For the incumbent postal services - in the UK's case, the Royal Mail - this is bad news. Bakker reckons that in every country at least two new postal networks will spring up, each taking 10 to 15 per cent of the market. If the worst happens, Royal Mail could lose a third of its business.
Bakker knows all about competition. In Holland he already has two rivals - one backed by the mighty Deutsche Post, which said last week that it was in talks to buy Exel Logistics - and his group has had to cut nearly a third of its home workforce.
In metropolitan centres, such as Amsterdam and Rotterdam, it is full-on competition. In the rural areas it is more subtle: the rivals either strike a deal with TNT to deliver their mail after dropping it off at local sorting offices, or they deliver just two days a week.
Using this experience, Bakker is expanding TNT's mail operation rapidly, and the UK is a top, and so far lucrative, target. A year ago, TNT tied up its first contract - with BSkyB - to get mailshots to the satellite TV company's millions of customers. TNT guarantees 48-hour delivery for less than second-class postage.
Since then, it has signed up more than 30 clients, including Barclays, Lloyds TSB and, most recently, npower. Bakker's target is to take up more than twice the 100 million pieces of mail that the company expects to lose to competitors in Holland this year.
Using a turn of phrase that Royal Mail chairman Allan Leighton will not find charming, Bakker says TNT will have "stolen over 700 million pieces from Royal Mail" in its first year of direct competition, so it is well ahead of schedule.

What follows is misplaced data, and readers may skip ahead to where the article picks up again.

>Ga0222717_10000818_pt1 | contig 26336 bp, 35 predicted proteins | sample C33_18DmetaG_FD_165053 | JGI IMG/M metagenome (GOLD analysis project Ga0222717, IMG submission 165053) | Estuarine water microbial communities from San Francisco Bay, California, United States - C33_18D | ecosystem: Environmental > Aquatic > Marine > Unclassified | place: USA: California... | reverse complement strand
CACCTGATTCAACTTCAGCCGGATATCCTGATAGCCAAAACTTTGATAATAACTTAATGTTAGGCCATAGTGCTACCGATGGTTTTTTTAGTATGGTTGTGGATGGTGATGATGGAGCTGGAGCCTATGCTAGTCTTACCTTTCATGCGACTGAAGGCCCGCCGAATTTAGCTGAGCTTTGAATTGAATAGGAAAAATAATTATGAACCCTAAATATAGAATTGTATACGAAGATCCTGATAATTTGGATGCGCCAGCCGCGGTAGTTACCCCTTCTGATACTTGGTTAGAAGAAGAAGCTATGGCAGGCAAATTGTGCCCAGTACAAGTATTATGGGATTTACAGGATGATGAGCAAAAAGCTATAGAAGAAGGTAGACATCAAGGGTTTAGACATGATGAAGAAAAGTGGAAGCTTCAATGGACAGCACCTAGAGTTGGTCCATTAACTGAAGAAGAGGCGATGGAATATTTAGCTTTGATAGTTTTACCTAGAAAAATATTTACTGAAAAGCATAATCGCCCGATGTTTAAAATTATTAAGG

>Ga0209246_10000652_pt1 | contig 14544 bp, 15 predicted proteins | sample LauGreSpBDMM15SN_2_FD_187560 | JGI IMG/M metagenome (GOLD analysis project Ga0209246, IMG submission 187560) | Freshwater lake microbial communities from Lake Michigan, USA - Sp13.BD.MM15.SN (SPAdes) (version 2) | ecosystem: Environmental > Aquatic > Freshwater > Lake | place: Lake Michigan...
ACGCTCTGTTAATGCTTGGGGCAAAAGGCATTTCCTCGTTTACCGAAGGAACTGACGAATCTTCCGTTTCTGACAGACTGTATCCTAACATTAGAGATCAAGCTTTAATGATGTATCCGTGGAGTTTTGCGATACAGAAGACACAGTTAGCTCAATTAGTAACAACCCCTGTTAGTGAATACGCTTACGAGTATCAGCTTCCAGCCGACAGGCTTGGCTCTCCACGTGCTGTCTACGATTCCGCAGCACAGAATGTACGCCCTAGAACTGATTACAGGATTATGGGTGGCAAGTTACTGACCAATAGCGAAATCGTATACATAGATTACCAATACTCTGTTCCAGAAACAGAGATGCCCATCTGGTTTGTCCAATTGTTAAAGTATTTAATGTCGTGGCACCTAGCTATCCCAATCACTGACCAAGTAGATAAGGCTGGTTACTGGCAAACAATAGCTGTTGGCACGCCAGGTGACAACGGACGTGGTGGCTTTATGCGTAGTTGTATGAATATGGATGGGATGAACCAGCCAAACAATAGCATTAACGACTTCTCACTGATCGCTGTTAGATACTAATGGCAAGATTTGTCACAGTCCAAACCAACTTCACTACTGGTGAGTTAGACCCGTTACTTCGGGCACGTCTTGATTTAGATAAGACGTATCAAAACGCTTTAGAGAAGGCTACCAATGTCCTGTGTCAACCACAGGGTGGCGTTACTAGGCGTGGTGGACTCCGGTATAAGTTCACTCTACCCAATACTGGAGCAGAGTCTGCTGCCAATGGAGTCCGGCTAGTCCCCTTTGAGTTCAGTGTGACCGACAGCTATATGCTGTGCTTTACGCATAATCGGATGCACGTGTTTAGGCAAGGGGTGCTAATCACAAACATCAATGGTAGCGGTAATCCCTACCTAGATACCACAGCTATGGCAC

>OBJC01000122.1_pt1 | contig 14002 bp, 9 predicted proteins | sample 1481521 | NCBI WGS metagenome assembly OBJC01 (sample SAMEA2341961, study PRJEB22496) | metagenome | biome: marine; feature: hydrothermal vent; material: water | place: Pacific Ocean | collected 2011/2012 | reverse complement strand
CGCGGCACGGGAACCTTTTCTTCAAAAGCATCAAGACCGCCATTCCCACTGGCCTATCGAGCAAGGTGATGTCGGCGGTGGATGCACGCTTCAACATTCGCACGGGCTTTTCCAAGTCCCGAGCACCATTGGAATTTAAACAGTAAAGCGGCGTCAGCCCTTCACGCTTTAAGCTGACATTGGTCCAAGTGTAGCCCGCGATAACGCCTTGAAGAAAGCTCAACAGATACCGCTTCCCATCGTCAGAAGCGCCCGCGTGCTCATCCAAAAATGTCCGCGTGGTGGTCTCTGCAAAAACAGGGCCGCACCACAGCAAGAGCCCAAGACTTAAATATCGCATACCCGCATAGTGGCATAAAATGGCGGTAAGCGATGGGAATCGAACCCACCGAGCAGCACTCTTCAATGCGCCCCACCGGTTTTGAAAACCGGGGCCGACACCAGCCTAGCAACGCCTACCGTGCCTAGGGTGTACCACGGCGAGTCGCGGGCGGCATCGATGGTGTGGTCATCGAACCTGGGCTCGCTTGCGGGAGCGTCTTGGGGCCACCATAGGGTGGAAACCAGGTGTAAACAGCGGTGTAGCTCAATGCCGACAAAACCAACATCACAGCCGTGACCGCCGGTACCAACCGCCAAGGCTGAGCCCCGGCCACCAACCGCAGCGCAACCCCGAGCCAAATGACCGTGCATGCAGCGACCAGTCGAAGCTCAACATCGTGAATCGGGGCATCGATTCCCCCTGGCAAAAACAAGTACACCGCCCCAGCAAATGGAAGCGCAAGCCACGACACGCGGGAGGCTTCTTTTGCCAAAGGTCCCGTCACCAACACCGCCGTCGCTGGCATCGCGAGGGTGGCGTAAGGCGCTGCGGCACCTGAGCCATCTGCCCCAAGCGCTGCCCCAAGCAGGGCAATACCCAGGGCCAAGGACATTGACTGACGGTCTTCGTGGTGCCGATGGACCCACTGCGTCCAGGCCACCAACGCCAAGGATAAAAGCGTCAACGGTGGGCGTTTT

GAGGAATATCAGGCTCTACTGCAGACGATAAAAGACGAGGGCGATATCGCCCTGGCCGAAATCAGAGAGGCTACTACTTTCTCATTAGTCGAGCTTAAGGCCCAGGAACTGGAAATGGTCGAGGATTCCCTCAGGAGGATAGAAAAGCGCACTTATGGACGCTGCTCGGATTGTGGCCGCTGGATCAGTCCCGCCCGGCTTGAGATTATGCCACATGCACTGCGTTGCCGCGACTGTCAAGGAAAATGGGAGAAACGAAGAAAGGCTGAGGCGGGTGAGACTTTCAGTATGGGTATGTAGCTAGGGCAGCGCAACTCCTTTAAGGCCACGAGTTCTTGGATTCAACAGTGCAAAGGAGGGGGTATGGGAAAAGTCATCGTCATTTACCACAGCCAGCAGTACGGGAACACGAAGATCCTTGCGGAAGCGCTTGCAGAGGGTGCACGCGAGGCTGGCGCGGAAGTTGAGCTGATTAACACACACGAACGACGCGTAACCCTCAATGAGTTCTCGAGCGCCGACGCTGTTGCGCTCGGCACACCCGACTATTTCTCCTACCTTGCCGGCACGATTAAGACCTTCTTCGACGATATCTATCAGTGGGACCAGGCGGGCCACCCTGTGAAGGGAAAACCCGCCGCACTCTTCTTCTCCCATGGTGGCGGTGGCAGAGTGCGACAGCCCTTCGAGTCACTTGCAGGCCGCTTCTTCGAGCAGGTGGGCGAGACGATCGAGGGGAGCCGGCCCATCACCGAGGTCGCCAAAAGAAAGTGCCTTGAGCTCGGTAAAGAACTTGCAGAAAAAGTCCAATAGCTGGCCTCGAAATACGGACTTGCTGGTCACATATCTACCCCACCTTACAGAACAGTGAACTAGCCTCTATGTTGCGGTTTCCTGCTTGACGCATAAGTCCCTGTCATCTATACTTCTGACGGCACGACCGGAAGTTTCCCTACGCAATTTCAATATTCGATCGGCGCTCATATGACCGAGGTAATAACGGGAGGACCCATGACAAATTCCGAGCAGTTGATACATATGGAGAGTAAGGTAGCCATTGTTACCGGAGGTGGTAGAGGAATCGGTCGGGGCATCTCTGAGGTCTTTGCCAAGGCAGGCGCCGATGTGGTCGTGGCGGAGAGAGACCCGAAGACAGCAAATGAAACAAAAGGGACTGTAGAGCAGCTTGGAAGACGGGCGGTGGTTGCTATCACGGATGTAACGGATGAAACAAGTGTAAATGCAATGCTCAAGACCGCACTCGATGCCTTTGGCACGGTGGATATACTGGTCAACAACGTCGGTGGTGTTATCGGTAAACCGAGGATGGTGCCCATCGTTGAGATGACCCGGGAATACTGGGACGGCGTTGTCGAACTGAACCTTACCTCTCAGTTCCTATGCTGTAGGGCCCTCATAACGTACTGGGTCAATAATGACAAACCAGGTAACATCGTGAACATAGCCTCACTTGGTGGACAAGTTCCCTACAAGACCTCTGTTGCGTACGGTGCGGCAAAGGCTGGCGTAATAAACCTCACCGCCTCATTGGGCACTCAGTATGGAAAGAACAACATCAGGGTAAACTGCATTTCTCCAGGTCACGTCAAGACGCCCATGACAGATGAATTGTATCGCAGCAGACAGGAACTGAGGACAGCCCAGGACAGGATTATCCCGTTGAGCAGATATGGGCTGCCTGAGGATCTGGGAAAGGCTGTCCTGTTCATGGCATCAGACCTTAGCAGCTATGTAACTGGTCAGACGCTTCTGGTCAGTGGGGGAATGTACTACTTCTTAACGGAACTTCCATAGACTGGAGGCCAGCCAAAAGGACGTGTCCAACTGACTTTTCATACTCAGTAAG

The UK market is unusual in Europe in that it is still growing, thanks in part to the huge volumes of junk mail sent out every year, he points out. But the trend worldwide is for this to peak, with junk being replaced by electronic mailshots. Bakker predicts problems for Royal Mail as the market starts to decline and competitors eat into its lucrative business-to-consumer and business- to-business markets.
Soon, TNT will start sorting the mail and it is looking for a way in which it can make delivering it work. TNT struck a joint venture with Express Dairies last year, but this is unlikely to offer a complete solution. "We need to develop a position where we own our own network - maybe acquiring something - or start our own greenfield network," says Bakker. This would mean hiring thousands of its own postmen and women.
Acquiring Exel Logistics, a big rival to TNT, is not on the cards, even if it is in play after Deutsche Post's approach. Bakker says he will not comment on potential bids, before adding: "It would be a difficult transaction to complete."
As Bono might say: "I still can't find what I'm looking for." But Bakker isn't concerned. It is Royal Mail that had better watch out.
Education: degree in economics from Erasmus University, Rotterdam.
Career (1991): joins TPG Post.
1996: financial control director.
1998: chief financial officer.
2001: chief executive officer.
2005: group renamed TNT.Reuse content